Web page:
Radical surgery to remove the entire bladder (Cystectomy) is the standard treatment for muscle-invasive bladder cancer. Patients with high-grade superficial cancers or carcinoma in situ cancers that have persisted or recurred are also candidates for radical surgery. Partial removal of the bladder is an option for well selected cases. Our ability to create a "new bladder" using a segment of your intestine has helped patients accept the need for radical surgery.

Frequently Asked Questions:

Is there a screening test for early detection of bladder cancer?

Not at this time.

What are some risk factors for bladder cancer?

Smokers develop bladder cancer at two to three times the rate of non-smokers. People who work with dyes, metal, paints, leather, textile and organic chemicals may be at a higher risk. People who have chronic bladder infections may also be at higher risk.

People in these high-risk group, especially those with evidence of blood in the urine (even if it is only trace or microscopic), are encouraged to go through a complete urological evaluation.

Glossary Terms

Anesthesia: induced loss of sensitivity to pain in all or a part of the body for medical reasons or procedures.
Biopsy(-ies): small tissue sampling obtained for examination under a microscope.
Cancer: an abnormal growth that can invade nearby structures or spread to other parts of the body.
Carcinoma: cancer that begins from the skin or from other tissue lining an organ or its cavity.
Carcinoma in situ: also known as CIS. It is a high grade form of a cancer (e.g. bladder cancer).
Cystectomy: surgical removal of the bladder, either complete (radical) or partial.
Cystoscopy: an examination to look at the inner lining of the bladder, using a lighted telescope.
Hematuria: blood in the urine.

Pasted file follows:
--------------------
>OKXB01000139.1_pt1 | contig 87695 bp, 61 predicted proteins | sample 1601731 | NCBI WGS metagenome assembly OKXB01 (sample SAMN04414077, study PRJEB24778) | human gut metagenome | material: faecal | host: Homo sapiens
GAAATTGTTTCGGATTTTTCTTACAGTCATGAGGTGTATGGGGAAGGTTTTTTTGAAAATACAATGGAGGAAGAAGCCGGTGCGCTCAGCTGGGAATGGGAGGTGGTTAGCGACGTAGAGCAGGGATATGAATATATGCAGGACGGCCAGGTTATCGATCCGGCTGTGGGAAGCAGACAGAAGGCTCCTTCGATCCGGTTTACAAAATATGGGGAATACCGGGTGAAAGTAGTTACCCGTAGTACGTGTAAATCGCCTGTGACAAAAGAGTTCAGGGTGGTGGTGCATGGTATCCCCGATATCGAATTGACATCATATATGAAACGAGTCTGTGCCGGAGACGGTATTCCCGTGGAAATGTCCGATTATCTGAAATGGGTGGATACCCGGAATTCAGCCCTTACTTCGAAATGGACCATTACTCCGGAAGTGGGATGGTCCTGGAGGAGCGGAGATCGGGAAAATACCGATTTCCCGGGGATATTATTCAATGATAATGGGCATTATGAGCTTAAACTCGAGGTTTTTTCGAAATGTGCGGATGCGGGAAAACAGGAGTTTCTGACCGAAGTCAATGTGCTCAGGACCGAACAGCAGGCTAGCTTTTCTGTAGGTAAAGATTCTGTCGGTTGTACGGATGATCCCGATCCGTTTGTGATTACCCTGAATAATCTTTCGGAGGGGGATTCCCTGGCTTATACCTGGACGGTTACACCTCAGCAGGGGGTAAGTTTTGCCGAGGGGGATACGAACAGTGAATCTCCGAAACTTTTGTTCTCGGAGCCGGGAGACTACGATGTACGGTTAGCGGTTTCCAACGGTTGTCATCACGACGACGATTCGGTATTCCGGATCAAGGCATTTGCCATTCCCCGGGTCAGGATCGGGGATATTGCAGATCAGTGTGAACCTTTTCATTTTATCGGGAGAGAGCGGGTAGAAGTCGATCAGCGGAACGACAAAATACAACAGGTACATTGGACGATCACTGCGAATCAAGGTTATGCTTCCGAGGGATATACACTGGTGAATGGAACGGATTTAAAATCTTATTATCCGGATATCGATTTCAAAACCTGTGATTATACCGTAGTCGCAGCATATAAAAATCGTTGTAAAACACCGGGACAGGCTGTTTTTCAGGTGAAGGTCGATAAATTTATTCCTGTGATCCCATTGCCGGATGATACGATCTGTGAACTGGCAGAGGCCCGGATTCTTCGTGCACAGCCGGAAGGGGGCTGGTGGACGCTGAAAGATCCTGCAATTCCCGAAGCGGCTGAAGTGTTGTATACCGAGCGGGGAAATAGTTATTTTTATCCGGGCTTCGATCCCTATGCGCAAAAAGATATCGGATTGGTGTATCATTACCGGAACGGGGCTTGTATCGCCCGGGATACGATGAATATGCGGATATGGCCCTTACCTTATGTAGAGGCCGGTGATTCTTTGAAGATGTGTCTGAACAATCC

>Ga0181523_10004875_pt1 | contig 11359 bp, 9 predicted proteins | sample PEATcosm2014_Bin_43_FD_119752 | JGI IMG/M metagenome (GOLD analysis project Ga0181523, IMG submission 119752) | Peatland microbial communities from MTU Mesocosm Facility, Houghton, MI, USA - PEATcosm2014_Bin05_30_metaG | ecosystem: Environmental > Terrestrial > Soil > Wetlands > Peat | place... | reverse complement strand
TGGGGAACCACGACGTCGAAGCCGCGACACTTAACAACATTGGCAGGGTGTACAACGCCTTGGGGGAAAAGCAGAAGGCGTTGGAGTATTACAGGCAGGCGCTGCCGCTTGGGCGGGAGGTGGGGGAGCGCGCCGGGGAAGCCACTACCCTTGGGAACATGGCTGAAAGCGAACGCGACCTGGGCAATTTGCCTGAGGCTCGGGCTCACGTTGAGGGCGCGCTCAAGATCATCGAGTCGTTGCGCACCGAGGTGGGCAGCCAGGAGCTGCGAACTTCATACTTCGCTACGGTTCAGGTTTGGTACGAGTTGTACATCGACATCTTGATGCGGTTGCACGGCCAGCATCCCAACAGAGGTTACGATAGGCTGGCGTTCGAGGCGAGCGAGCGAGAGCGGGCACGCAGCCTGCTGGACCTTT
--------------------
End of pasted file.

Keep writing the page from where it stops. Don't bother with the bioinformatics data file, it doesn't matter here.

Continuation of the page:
Invasive: having or showing a tendency to spread from the point of origin to adjacent tissue, as some cancers do.
Pathologist: a physician with specialization in tissue examination for diagnosis of disease.
Muscle-invasive: cancer (e.g. bladder cancer) has spread into the outer muscle layer of the bladder wall.
Resection: surgical removal of a specific mass or tumor or a portion of a body part or organ.
Superficial: involving the surface or inner lining (of the bladder).
Transurethral resection: surgical removal of tumors using special instruments passed through the urethra.
Urethra: in males, this long tube travels through the center of the prostate, carrying urine from the bladder to the outside, and also serves as the channel through which semen is ejaculated. In females, this tube is shorter and carries urine from the bladder to the outside.
Ureter(s): narrow tube carrying urine from each kidney to the bladder.
Urinary tract: includes the kidneys, ureters, bladder and urethra (in males, the prostate too).
Urologist: a physician and surgeon who specializes in diseases or conditions of the male and female urinary tract, and the male reproductive system.

Download: Bladder Cancer Basics for the Newly Diagnosed in PDF format

*  This information is not intended to substitute for a consultation with a urologist. It is offered to educate patients on the basis of urological conditions in order to get the most out of their office visits and consultations. Please see our web page disclaimer for addition information.